"If you talk to General Petraeus, I think he would argue that part of the success in Iraq involved reaching out to people that we would consider to be Islamic fundamentalists, but who were willing to work with us," Obama said.
"There may be some comparable opportunities in Afghanistan and the Pakistani region," he said. "But the situation in Afghanistan is, if anything, more complex."
Obama had suggested before becoming president that he was open to talks with more moderate Taliban leaders.
Meanwhile, Iran has said that it is willing to consider taking part in a meeting with the US to look at finding a solution for stability in neighbouring Afghanistan.
"If America and European countries and others need to use Iran, they should give us [the invitation]," Gholam-Hossein Elham, an Iranian government spokesman, said in a news conference on Saturday.
Hillary Clinton, the US secretary of state, proposed a high level international conference on Afghanistan during a Nato gathering earlier last week.
Clinton said that a meeting should take place before the end of the month.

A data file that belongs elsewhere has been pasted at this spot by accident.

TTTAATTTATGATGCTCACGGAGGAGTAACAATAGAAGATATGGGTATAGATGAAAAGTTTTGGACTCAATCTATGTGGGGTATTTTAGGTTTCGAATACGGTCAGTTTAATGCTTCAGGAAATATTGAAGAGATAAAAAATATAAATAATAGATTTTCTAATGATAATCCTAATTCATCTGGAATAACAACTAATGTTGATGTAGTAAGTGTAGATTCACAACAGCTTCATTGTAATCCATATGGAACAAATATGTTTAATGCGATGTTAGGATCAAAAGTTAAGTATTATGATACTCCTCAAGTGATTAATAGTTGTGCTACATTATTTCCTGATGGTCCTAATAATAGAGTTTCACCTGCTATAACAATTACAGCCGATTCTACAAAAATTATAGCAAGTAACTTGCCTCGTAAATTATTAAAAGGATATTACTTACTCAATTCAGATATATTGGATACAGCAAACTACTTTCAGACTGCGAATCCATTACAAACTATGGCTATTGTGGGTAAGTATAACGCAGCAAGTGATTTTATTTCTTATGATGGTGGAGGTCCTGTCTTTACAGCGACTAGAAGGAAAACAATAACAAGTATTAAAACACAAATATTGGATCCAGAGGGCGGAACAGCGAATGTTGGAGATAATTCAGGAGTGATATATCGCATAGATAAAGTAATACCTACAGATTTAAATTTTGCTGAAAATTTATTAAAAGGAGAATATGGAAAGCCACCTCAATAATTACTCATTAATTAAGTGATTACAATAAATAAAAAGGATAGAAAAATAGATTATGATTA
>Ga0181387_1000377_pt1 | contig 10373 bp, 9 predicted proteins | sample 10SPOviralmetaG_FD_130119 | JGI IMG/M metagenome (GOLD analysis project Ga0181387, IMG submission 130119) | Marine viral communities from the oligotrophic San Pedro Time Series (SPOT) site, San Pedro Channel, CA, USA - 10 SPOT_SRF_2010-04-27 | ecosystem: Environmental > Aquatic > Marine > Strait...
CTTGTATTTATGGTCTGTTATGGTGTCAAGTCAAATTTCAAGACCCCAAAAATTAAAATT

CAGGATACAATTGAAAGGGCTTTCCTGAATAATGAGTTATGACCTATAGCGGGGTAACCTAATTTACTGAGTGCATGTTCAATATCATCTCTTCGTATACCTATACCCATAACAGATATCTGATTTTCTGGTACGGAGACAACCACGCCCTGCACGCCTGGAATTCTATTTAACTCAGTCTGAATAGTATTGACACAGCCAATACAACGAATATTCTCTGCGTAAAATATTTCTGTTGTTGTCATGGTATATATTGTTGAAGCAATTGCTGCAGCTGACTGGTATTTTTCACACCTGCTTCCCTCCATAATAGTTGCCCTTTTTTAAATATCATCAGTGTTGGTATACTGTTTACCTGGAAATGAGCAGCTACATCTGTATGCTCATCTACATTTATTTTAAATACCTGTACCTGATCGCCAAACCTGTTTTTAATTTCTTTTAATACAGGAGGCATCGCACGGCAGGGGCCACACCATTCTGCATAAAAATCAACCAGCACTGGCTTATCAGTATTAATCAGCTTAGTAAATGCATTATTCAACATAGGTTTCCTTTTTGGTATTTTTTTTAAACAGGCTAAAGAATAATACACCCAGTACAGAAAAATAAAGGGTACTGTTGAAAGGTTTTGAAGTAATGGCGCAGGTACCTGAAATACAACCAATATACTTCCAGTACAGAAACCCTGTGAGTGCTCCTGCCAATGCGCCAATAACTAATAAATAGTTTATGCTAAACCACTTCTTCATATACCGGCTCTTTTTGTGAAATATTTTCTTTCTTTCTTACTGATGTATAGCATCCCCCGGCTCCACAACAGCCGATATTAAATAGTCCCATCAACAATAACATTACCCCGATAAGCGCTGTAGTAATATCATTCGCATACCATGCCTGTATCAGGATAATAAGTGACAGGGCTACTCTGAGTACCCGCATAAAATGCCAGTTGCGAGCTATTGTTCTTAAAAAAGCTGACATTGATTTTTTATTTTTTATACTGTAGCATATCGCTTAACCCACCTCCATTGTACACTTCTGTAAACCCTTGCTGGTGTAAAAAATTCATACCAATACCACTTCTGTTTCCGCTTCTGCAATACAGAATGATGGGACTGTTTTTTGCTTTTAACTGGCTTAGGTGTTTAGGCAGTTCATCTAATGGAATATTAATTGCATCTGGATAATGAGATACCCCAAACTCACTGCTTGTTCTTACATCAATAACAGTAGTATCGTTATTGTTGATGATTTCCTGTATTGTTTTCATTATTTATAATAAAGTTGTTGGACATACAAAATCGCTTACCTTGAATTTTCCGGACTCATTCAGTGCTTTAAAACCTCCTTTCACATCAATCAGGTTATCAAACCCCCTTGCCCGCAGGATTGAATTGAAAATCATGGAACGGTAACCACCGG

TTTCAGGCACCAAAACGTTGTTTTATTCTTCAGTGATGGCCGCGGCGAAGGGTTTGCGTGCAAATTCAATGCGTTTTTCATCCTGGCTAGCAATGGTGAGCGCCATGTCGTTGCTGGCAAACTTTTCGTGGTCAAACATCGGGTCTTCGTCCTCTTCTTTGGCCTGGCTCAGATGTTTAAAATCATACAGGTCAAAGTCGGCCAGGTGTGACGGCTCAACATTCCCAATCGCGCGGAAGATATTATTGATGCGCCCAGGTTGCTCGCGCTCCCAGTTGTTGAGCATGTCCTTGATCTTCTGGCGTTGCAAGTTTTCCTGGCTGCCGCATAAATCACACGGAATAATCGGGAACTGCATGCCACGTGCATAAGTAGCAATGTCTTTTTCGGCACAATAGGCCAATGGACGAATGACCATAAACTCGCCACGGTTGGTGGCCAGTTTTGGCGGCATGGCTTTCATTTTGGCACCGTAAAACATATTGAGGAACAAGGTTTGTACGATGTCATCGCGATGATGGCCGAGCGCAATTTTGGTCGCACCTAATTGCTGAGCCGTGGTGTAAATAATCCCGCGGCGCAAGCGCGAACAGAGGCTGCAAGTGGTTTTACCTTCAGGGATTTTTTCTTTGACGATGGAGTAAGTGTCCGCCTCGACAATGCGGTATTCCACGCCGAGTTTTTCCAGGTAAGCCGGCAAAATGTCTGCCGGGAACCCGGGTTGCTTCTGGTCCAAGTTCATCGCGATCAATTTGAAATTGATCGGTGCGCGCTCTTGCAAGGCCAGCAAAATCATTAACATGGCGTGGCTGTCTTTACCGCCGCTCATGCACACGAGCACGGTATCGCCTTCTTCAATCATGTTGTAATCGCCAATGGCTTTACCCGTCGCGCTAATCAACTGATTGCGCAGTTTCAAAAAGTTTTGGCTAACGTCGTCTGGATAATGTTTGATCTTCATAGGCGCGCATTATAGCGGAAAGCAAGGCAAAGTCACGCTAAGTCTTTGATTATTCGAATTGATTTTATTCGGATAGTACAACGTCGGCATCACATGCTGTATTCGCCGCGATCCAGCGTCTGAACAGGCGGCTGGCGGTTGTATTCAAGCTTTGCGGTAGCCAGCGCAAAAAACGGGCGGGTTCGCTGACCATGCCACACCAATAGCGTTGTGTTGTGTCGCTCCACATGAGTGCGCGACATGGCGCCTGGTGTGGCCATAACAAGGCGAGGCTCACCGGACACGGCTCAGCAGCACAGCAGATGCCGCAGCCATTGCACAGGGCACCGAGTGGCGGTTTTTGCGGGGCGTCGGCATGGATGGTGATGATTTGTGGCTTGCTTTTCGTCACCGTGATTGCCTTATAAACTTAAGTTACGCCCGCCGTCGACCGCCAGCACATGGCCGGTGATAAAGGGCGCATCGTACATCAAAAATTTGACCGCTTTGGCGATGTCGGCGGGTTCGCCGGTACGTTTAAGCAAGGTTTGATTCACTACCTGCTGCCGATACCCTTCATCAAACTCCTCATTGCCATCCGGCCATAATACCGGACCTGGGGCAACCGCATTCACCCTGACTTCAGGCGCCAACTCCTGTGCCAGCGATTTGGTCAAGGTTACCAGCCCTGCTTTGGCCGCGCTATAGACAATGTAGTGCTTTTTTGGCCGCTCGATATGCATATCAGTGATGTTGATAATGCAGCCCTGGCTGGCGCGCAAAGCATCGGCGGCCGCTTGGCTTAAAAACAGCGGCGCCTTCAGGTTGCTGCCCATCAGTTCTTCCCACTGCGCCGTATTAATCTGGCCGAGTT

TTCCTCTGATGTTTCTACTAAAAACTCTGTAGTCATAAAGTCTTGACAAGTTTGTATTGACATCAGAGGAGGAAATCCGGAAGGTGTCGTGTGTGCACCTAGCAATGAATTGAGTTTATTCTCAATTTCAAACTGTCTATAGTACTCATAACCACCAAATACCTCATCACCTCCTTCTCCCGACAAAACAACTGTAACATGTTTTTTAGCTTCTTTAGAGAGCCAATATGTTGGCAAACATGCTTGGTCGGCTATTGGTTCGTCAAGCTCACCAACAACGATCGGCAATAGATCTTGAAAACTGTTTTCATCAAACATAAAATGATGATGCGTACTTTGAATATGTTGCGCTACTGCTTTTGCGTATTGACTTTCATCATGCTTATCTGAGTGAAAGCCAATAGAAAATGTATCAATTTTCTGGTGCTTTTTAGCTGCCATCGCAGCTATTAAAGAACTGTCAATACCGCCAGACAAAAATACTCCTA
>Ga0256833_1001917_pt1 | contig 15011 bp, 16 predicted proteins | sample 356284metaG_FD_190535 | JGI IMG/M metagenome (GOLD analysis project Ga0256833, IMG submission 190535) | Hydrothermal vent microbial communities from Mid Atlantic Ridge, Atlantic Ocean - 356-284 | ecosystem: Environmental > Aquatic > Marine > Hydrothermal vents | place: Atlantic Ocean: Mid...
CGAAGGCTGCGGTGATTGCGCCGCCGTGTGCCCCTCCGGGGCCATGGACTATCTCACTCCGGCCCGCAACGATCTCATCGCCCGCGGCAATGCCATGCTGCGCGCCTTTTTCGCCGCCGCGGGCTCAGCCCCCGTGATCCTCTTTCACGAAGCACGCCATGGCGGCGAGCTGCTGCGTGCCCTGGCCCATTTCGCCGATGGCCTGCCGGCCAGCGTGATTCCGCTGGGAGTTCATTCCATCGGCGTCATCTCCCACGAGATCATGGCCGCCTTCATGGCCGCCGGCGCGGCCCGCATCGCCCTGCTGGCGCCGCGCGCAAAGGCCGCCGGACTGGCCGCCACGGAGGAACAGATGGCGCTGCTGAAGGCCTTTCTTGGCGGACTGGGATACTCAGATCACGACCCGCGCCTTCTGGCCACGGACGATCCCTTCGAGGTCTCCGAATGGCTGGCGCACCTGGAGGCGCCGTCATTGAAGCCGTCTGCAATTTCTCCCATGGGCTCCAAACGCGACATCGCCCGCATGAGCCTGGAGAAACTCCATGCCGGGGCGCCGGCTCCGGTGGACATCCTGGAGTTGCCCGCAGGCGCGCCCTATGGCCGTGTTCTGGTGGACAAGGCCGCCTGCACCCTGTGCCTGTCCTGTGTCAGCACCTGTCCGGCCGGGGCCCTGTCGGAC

Elham said that his country's interest in attending any conference would be "to help Afghanistan."
"For us, Afghanistan is very important. Afghanistan's security is our security, Afghanistan's progress is our progress and Afghanistan's stability is ours," Elham said.
Iran would be invited as a neighbour of Afghanistan, Clinton said.
Obama last month approved the deployment of 17,000 more troops to Afghanistan as part of an effort to stabilise the country.
Violence is at its highest in Afghanistan since US-led forces toppled the Taliban in late 2001.
Obama, who sees the Afghan conflict as a more pressing concern than the unpopular war in Iraq, is trying to convince other Nato nations to boost troop commitments to the international operation.